Tuesday, June 10, 2008

From the readings it became clear to me that literacy curriculum, or any curriculum for that matter, is a product of its time. Protestantism gave rise to the value that all people, not just priests, should have access to scriptures. Naturally, that gave rise to movable type, typography and mass literacy… the idea of it anyway. This was carried over the Atlantic to the New World. Later, American Republicanism evolved the literacy value to one of utility, service and duty. Further on as American society industrialized, so to the purpose of literacy changed. What was taught, to whom and to what effect and cost has changed with the contemporary values.

This runs counter to the value I personally hold about education in that it is the education that drives culture. So, which is the case? Are we preparing (training?) students for predefined roles and skill sets, or are we opening the door to the universe for them?

Today’s world is one where we are connected globally through media and in many cases at an instant. We are also in a situation where people are more mobile than they have ever been in history. Cultural contexts are as an important an aspect of student learning as any political value now. Students deserve opportunities to understand the different cultural constructs that exist in our society as well as teachers have the responsibility to do the same. However, as much as I believe that our students’ experiences and personal context needs to infuse the classroom, can’t the classroom also infuse their lives with ideas, experiences and culture they’ve never seen? So much emphasis is placed on bringing home life into school. What if, for some students, school is their life?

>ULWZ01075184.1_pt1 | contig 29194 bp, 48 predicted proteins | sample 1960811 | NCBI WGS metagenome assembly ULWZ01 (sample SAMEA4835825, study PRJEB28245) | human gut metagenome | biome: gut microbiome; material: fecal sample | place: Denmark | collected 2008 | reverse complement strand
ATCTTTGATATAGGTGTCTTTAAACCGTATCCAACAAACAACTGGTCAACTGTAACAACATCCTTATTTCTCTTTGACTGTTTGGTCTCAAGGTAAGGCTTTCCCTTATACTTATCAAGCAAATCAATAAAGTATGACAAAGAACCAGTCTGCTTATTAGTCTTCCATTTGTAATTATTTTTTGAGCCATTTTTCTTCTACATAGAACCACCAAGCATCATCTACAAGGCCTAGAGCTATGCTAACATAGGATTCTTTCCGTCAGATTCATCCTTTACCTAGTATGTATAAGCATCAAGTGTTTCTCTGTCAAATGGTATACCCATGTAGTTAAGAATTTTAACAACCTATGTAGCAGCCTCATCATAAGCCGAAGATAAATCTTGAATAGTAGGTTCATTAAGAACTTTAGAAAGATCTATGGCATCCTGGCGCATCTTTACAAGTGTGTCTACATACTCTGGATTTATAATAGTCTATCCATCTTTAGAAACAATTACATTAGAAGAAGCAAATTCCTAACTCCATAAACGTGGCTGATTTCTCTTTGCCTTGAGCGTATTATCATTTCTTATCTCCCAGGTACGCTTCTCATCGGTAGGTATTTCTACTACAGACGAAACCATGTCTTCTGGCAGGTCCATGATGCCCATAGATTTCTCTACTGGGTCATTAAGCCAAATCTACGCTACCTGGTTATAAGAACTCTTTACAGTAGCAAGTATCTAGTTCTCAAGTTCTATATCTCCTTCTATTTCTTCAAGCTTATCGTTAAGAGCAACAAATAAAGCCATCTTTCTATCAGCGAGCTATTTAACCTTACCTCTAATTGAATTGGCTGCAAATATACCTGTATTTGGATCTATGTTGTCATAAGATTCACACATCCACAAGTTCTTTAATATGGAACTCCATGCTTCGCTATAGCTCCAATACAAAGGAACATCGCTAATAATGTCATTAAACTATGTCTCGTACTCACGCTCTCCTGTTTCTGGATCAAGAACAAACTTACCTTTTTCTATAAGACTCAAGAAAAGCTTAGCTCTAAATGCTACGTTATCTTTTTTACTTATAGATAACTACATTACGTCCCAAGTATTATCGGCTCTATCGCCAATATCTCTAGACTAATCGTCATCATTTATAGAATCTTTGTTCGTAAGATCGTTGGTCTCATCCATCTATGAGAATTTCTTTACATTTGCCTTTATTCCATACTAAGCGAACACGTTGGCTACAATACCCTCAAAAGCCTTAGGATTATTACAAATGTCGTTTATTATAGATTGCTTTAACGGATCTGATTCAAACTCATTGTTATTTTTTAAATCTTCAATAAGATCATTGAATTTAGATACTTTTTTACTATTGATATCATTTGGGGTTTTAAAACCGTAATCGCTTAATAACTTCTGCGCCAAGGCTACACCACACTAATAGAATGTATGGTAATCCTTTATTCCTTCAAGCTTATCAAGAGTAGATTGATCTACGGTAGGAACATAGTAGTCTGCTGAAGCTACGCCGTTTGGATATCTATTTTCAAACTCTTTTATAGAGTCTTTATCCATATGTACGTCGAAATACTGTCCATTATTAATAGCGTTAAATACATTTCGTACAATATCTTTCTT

It seems to me that social literacies learned at home, literacies learned in school, and literacies required to be learned by the current greater culture are only the beginning. The most literate students are those who learn many literacies across a broad spectrum and know when to use them. These are the students who develop awareness around cultural contexts at the local level, in systems, in our country and at the global level. They know about and understand the cultural constructs that surround us in our everyday lives. They practice inclusivity to consider and include cultural contexts while considering texts in relation to cultural context and influences. Not all of what is included will come from home. Some of it can come from the people they know as teachers.

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